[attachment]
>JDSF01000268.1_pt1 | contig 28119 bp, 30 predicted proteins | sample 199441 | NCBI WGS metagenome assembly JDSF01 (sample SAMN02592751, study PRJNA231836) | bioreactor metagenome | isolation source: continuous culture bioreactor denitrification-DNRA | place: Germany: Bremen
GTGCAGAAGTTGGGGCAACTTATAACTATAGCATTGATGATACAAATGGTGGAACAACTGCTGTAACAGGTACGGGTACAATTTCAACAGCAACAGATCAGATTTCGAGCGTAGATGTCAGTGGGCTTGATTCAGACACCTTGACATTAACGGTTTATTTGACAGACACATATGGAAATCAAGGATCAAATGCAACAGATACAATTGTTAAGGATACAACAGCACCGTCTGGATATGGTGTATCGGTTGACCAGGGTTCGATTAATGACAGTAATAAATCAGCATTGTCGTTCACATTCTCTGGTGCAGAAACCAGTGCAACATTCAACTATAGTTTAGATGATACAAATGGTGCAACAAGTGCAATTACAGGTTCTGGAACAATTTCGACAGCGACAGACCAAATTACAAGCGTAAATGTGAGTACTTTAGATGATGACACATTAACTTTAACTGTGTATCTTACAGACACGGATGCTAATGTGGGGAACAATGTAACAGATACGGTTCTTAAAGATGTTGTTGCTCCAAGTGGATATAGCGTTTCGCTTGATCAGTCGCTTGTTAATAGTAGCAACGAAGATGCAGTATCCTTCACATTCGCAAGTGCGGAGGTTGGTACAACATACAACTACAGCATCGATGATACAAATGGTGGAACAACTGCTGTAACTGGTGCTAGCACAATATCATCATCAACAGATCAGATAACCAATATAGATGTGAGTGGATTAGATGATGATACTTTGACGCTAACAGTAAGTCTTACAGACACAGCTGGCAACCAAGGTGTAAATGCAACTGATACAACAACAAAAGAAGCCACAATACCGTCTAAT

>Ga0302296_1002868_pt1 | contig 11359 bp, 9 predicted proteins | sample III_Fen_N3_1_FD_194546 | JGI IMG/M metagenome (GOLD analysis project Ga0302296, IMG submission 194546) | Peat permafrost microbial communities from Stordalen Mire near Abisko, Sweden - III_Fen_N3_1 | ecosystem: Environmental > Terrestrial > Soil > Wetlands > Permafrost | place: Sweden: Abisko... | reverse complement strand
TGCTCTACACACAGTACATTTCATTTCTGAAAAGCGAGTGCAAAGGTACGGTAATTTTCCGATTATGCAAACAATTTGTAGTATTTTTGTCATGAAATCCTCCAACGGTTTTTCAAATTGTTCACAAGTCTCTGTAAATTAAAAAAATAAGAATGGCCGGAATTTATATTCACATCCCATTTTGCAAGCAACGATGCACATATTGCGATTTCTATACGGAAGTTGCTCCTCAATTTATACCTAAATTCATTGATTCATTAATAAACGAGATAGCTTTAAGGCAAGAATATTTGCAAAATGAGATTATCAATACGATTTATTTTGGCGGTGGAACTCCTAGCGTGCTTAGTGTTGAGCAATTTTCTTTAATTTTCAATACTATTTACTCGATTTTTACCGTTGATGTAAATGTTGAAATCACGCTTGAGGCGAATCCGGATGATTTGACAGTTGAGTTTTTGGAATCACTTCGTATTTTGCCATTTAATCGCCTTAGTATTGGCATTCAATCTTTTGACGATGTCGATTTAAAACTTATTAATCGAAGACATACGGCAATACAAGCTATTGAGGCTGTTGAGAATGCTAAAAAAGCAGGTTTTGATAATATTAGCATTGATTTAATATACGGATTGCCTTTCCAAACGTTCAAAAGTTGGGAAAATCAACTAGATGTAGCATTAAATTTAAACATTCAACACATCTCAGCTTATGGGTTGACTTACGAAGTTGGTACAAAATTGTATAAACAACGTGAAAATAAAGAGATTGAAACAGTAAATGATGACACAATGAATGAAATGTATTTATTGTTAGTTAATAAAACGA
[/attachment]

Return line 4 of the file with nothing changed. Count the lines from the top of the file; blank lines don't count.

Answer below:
TGCTCTACACACAGTACATTTCATTTCTGAAAAGCGAGTGCAAAGGTACGGTAATTTTCCGATTATGCAAACAATTTGTAGTATTTTTGTCATGAAATCCTCCAACGGTTTTTCAAATTGTTCACAAGTCTCTGTAAATTAAAAAAATAAGAATGGCCGGAATTTATATTCACATCCCATTTTGCAAGCAACGATGCACATATTGCGATTTCTATACGGAAGTTGCTCCTCAATTTATACCTAAATTCATTGATTCATTAATAAACGAGATAGCTTTAAGGCAAGAATATTTGCAAAATGAGATTATCAATACGATTTATTTTGGCGGTGGAACTCCTAGCGTGCTTAGTGTTGAGCAATTTTCTTTAATTTTCAATACTATTTACTCGATTTTTACCGTTGATGTAAATGTTGAAATCACGCTTGAGGCGAATCCGGATGATTTGACAGTTGAGTTTTTGGAATCACTTCGTATTTTGCCATTTAATCGCCTTAGTATTGGCATTCAATCTTTTGACGATGTCGATTTAAAACTTATTAATCGAAGACATACGGCAATACAAGCTATTGAGGCTGTTGAGAATGCTAAAAAAGCAGGTTTTGATAATATTAGCATTGATTTAATATACGGATTGCCTTTCCAAACGTTCAAAAGTTGGGAAAATCAACTAGATGTAGCATTAAATTTAAACATTCAACACATCTCAGCTTATGGGTTGACTTACGAAGTTGGTACAAAATTGTATAAACAACGTGAAAATAAAGAGATTGAAACAGTAAATGATGACACAATGAATGAAATGTATTTATTGTTAGTTAATAAAACGA